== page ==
Eureka features a local zoo, which is a treat for visiting grandchildren or adult animal lovers alike, as well as a neighborhood full of historic gothic and Victorian architectural style mansions. If you’re the outdoorsy type, Eureka is perfectly situated to give access to the forests of Oregon as well as the coastal waters of the Pacific. The town is quiet but features plenty of breweries, coffee shops, and local stores to keep even the most urbane shoppers happy. Mushroom lovers will enjoy the rainy climate of nearby temperate forests and the ample, diverse mushroom hunting available to people who retire in the Northwest.


27. Biddeford, Maine

If you still want to enjoy white Christmases after you retire, Biddeford, Maine could be an ideal destination for you with its warm summers and traditional, snowy winters. Looking like a truly picturesque, storybook coastal town, Biddeford has all of the lighthouses, barns, and rocky beaches you could ask for. Fans of seafood will find an abundance of inexpensive, fresh local lobster and several local chowders. Biddeford has a rapidly growing local brewery and vintner scene, with Banded Brewing, Lorne vineyard, and Round Turn gin distillery being popular spots for nightlife and fine local microbrews.


Despite the historic and picturesque setting, the median home price in Biddeford is only $223,000, making it extremely inexpensive by East Coast and oceanfront standards. While Biddeford is relatively small, it is quite close to the large city of Portland, meaning many amenities and access to excellent health care facilities is only a short drive away. Retirees should be prepared to either buy a snowblower or hire some neighborhood shoveling help, as Biddeford is subject to the occasional lake effect snow and Nor’easter storm. The beautiful autumn leaf scenery is definitely worth the rare winter storm, though.


26. Ocean Springs, Mississippi

The Mississippi Gulf Coast is almost as popular with retirees as coastal Southern Florida, and it’s no wonder why with the low cost of living, miles of beaches, quintessential southern charm and friendliness, and warm, gentle winters. Ocean Springs, Mississippi, is truly the embodiment of all of these factors, with a low median home value of only $165,000. The only real drawback to Gulf Coast living is the threat of hurricanes during the summer and autumn, but this shouldn’t be enough to put you off everything the Mississippi gulf has to offer retirees of all walks of life.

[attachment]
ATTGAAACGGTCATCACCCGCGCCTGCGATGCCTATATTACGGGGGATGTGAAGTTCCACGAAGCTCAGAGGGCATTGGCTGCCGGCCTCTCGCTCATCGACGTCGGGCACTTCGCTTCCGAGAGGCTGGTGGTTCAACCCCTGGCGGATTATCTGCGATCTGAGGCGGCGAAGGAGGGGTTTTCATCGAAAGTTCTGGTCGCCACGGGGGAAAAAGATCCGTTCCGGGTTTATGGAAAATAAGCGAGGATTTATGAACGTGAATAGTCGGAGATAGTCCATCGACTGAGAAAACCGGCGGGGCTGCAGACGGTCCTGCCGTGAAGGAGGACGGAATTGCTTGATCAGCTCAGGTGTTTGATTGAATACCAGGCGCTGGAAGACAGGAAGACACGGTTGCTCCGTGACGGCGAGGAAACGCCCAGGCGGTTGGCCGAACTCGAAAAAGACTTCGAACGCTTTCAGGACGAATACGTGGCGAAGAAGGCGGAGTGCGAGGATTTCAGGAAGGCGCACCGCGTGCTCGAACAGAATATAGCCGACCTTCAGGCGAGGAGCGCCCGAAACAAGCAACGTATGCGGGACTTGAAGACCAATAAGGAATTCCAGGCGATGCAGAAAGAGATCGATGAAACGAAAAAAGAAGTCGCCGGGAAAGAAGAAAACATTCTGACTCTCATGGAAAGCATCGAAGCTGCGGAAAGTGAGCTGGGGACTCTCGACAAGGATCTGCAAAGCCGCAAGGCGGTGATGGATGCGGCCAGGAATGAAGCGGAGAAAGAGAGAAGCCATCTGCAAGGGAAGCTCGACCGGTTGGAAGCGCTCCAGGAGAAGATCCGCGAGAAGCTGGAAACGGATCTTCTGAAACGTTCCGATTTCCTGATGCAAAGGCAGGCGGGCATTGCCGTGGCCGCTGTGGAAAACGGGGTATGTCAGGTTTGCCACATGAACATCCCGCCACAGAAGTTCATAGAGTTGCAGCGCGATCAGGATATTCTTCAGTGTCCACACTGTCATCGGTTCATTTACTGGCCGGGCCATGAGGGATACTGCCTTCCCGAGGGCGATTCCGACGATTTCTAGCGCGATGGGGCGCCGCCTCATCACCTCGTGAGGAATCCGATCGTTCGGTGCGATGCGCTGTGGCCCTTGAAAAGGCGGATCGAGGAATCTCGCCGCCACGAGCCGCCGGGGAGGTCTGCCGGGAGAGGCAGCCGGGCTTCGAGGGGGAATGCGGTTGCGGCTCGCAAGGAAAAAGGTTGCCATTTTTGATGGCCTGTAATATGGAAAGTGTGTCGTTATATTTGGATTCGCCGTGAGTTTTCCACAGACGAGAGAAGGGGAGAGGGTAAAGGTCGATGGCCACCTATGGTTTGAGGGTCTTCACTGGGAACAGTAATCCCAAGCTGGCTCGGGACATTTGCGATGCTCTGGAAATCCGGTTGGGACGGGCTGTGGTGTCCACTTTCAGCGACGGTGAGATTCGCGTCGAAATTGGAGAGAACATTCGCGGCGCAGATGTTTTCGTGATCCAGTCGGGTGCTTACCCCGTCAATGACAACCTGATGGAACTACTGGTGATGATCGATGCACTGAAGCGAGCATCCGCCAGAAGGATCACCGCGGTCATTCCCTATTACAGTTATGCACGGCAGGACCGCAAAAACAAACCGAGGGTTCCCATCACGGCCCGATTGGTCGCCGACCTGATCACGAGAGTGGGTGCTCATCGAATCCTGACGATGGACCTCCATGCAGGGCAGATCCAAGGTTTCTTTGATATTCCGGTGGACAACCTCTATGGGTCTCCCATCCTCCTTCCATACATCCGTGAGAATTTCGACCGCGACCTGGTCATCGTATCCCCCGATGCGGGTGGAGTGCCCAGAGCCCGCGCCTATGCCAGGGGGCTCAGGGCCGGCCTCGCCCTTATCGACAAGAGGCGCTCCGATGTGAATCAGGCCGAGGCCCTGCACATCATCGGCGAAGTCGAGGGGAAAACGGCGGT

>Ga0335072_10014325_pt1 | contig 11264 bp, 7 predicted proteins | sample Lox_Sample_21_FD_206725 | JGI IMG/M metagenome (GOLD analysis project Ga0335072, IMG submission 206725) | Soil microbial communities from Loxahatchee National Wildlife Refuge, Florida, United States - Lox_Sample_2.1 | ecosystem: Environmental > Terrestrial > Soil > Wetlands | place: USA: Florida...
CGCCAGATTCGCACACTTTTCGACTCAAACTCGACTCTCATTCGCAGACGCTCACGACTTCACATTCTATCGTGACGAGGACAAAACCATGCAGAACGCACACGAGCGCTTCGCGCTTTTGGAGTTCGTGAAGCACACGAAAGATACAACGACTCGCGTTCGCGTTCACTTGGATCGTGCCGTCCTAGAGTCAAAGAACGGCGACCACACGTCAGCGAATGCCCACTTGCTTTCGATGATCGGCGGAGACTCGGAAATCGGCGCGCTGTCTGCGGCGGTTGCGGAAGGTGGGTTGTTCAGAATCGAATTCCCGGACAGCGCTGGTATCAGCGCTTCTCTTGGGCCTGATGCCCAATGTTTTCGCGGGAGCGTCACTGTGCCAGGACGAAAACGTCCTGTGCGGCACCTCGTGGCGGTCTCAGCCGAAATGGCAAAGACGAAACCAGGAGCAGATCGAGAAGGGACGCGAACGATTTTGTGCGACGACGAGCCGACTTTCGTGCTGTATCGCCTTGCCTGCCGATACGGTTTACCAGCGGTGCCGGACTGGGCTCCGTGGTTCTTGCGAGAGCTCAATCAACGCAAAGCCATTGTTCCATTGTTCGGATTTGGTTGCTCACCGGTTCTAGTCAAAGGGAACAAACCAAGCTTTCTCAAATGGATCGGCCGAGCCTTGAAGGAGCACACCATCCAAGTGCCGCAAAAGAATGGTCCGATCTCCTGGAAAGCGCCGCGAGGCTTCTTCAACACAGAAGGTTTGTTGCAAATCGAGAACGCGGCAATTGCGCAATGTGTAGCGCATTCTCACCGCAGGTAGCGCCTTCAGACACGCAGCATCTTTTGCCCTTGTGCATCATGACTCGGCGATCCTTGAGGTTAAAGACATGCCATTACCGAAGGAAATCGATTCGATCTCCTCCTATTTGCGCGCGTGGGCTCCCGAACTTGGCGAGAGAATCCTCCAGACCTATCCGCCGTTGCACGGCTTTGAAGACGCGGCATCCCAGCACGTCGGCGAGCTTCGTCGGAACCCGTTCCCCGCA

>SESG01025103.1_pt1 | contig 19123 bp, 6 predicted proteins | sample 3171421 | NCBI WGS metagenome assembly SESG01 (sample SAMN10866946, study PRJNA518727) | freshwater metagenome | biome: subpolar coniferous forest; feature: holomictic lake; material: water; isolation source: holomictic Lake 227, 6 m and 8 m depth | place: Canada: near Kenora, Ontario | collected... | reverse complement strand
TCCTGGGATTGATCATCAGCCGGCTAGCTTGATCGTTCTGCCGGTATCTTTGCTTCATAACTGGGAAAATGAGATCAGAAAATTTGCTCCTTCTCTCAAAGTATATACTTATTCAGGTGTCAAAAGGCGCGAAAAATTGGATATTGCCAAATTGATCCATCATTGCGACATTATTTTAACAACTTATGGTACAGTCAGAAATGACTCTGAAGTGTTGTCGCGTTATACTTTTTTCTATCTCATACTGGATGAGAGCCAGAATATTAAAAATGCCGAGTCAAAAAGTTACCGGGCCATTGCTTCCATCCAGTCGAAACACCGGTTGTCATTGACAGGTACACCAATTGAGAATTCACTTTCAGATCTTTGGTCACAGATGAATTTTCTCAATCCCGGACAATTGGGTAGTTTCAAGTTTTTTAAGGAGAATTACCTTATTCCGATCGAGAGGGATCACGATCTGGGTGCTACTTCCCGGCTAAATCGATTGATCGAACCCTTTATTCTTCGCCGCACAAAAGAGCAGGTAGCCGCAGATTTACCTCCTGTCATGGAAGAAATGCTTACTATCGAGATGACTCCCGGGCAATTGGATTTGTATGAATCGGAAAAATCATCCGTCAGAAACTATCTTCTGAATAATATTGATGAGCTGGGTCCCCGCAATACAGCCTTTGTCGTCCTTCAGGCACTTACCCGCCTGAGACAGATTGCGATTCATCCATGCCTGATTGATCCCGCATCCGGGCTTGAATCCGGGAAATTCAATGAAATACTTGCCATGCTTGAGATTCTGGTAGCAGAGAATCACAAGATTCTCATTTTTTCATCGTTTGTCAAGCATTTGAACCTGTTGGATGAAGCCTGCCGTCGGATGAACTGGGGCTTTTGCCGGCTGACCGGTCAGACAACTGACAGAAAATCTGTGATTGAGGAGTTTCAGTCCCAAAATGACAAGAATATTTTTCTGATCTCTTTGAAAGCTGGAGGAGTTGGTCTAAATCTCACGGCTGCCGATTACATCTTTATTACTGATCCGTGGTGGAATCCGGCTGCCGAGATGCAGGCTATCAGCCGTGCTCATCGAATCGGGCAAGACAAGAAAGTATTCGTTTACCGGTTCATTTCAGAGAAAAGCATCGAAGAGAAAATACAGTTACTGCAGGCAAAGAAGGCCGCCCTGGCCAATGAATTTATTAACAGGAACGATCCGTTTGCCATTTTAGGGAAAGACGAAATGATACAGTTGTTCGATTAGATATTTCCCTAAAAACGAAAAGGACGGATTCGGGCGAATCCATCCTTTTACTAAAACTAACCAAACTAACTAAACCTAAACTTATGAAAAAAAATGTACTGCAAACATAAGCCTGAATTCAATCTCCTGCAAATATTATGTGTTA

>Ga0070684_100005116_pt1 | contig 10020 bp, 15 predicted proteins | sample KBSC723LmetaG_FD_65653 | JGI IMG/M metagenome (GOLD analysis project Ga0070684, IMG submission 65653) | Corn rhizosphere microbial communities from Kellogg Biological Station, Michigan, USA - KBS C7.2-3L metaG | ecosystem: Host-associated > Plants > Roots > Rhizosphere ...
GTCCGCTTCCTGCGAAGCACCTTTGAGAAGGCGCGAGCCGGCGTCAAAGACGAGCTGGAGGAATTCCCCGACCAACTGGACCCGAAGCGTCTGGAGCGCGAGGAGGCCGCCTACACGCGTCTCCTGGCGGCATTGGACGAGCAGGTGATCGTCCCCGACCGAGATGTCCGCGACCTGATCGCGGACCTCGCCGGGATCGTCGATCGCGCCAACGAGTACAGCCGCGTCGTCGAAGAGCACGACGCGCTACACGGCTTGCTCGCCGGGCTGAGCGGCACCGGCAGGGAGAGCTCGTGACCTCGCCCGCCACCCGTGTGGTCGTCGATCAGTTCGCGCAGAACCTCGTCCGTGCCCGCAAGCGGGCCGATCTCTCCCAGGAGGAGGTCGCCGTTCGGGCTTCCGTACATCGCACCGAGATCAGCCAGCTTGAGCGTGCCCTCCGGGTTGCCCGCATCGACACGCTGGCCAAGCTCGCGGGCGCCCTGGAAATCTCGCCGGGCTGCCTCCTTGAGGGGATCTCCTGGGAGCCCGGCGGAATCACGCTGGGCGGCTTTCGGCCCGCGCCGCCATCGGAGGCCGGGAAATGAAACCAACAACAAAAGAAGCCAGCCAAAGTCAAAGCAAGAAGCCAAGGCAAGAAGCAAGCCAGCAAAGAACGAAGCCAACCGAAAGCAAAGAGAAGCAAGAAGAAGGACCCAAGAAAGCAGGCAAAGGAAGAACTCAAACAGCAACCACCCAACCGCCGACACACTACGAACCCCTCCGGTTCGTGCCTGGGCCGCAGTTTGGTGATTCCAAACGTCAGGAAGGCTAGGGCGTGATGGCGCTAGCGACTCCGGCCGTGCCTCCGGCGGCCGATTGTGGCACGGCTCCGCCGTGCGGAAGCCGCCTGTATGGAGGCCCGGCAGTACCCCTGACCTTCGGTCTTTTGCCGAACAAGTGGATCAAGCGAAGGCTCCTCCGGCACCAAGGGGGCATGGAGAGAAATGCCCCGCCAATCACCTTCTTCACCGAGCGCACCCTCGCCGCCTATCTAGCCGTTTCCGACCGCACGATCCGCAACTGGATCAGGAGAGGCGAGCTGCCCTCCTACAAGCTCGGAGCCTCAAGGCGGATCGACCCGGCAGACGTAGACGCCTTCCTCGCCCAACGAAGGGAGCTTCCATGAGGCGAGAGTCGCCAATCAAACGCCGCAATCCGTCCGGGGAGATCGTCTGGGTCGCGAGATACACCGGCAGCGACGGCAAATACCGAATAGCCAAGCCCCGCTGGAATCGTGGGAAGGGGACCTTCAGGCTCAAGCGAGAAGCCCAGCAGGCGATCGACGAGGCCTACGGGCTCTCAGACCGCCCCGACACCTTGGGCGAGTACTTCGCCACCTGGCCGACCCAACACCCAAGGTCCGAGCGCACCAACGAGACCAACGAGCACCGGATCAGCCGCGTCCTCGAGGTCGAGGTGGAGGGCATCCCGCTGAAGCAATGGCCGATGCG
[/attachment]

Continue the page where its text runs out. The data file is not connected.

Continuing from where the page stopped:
The many amenities of Ocean Springs include its proximity to the Barrier Islands, whose clear turquoise waters are a huge draw for tourists and locals alike. The city also boasts Government Street, a collection of bars with local live music that can give New Orleans a run for its money. Renters will find a wide range of properties, from quiet homes to bustling condos adjacent to lively nightspots. Ocean fishing trips, crab catching, and other outdoor adventures are inexpensive and easy to find for the outdoorsy retiree. Thanks to the diversity of attractions, Ocean Springs routinely ranks as a top US beach city for all.


25. Coos Bay, Oregon

While Western and coastal Oregon is often associated with the outrageously expensive cost of living of Portland, several beach towns like Coos Bay are far more affordable for retirees. With a median home price of only $173,000 and similarly modest rental rates, Coos Bay is an extremely accessible way to find a coastal paradise. If you enjoy beer, Oregon is notorious for fantastic local breweries, with Coos Bay being no exception with 7 Devils Brewing. Thanks to being so close to larger communities like Seattle, the cost of living for most everyday goods is relatively low.


Coos Bay is sandwiched between two incredible recreational opportunities: the Sunset Bay State Park and the Oregon Dunes National Recreation Area to the north. The State Park features miles of trails of varying difficulty, with some incredible cliffs and scenic overviews of the Pacific Ocean. The National Recreation Area has vast expanses of sand, with some dunes standing over 500 feet tall, making them a true geographic wonder of North America. State and National parks are not only a fantastic investment in our country but also an extremely inexpensive source of entertainment, with even lower rates for senior citizens.


24. Port Arthur, Texas